Heart Research UK

During the winter months the risk of having a heart attack or stroke increases. It is important to know what the risks are and to put measures in place to ensure you and your family stay safe. A drop in environmental temperature reduces your body temperature. This means the heart must work harder to keep you warm which increases your heart rate. In addition, in cold weather, blood vessels contract to minimise heat loss, which increases blood pressure. While this is a natural process, it can be a cause for concern in those who are more vulnerable. For example adults over 65, those with long-term health conditions and those who are overweight and live less healthy lifestyles.

With the cost of living increasing and energy prices inflated in comparison to previous years, relying on your heating to keep toasty and warm this winter might not be an option for everyone. It is important to keep warm both inside and outside of your home. And do what you can to support your heart health over winter. Here we outline some practical and cost-effective ways to protect your heart and stay warm.

Staying warm indoors

Reduce the impact of the cold weather by keeping your house heated to a minimum of 18°C. Use your thermostat to ensure the inside temperature doesn’t drop below this. Make yourself regular hot meals and drinks. You could set an alarm for every hour to remind you to get up and make a cuppa. Warming winter soups and stews are a great idea in the winter. Opt for these rather than something cold like a sandwich. Try some at home exercises to warm your core body temperature. Or consider a seated pedal exerciser to keep your legs moving, which will help keep you warm while seated. You could buddy up with another household to reduce your heating bills. Have a day at your house and then the next day go to theirs – you could even share the cooking!

Staying warm outdoors

On really cold days, it is better to stay indoors if you fall into the vulnerable categories. On milder winter days make sure you use layers to keep warm when outside and don’t forget your hat, gloves and scarf. It is better to be overdressed and have to remove layers than find yourself cold when far from home. Plan respite stops when out and about. Nip into a friend’s house for a hot drink or make use of low-cost offers from supermarkets and cafes for vulnerable age groups. For example, Asda have announced they are offering soup, bread and unlimited hot drinks to over 60’s throughout November and December this year. Have a look at local options like this near you. If you opt for outdoor walks to remain active, keep these up through winter when the weather allows (wrapping up for the occasion) as we know regular exercise keeps our heart healthy.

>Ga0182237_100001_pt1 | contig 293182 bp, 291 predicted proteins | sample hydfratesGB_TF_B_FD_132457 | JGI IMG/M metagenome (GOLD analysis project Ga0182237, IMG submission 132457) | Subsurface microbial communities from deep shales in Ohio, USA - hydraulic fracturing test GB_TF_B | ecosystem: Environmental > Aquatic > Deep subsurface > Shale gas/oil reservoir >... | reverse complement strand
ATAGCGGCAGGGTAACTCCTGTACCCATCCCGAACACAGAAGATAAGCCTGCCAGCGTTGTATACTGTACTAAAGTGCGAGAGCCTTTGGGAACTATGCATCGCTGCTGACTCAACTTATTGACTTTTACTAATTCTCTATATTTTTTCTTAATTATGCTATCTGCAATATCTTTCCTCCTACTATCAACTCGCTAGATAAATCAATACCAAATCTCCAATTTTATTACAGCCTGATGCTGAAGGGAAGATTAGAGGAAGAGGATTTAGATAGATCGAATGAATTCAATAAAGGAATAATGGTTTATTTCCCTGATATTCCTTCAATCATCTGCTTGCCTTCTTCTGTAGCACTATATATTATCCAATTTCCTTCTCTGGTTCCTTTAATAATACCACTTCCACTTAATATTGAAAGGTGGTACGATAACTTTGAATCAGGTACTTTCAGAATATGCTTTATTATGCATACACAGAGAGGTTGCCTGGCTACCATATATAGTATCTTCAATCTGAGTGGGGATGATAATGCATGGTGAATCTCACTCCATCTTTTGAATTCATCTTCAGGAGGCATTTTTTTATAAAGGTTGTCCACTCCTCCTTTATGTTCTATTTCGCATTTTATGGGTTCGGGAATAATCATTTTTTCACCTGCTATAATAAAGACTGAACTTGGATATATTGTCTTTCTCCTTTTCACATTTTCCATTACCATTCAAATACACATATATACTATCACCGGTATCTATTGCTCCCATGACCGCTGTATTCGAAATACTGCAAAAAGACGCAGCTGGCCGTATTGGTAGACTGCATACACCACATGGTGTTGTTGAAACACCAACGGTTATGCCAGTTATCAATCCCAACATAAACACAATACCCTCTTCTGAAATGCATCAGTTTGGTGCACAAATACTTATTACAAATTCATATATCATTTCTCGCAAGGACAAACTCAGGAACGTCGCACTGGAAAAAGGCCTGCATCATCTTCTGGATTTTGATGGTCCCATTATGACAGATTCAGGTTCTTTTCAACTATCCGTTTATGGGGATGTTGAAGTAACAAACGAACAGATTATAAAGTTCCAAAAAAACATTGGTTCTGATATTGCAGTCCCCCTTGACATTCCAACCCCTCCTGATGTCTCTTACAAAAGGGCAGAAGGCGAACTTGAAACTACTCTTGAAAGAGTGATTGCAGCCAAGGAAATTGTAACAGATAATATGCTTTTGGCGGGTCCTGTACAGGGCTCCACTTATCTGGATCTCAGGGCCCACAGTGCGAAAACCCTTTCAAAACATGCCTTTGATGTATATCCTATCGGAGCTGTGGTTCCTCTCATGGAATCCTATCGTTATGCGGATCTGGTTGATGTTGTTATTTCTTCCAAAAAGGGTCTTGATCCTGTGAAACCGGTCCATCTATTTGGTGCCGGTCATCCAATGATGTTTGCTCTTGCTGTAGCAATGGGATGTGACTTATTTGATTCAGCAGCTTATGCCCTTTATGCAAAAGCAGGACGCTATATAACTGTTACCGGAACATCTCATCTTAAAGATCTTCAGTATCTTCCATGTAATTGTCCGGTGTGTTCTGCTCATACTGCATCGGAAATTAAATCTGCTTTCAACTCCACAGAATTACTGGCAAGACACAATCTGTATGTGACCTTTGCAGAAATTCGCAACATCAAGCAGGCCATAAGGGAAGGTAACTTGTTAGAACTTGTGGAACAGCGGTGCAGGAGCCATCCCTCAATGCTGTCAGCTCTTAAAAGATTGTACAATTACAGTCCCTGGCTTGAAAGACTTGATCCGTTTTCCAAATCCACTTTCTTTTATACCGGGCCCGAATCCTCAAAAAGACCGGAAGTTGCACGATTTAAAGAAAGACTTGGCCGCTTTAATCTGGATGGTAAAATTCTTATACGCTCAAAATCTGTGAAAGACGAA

Nourish your heart from the inside

Reduce your risk of heart disease by eating a healthy diet. During the winter months it can be tempting to reach for less healthy, comfort foods, but making sure we continue to eat well can protect our heart. Prioritise eating lots of fibre rich foods such as fruits, vegetables, oats and wholegrain foods like brown rice and pasta. Choose lean meats and fish, including one portion of oily fish per week (such as salmon, mackerel, sardines and trout). Avoid consuming too much saturated fat by opting for low-fat dairy products and cooking with heart-healthy olive oil. Be mindful of how much alcohol you are consuming and look at stopping smoking if this is relevant, as both are risk factors for cardiovascular illness.

Being aware of the risk factors for heart health during the colder months is key for keeping yourself and your family safe. Be sure to check in on vulnerable relatives or neighbours as it is harder for elderly people to regulate their own body temperature. If you have some to spare, you could consider dropping off a warming meal to a vulnerable person or inviting them round for a meal. For more tips on how to stay healthy, use www.heartresearch.org.uk/health-tips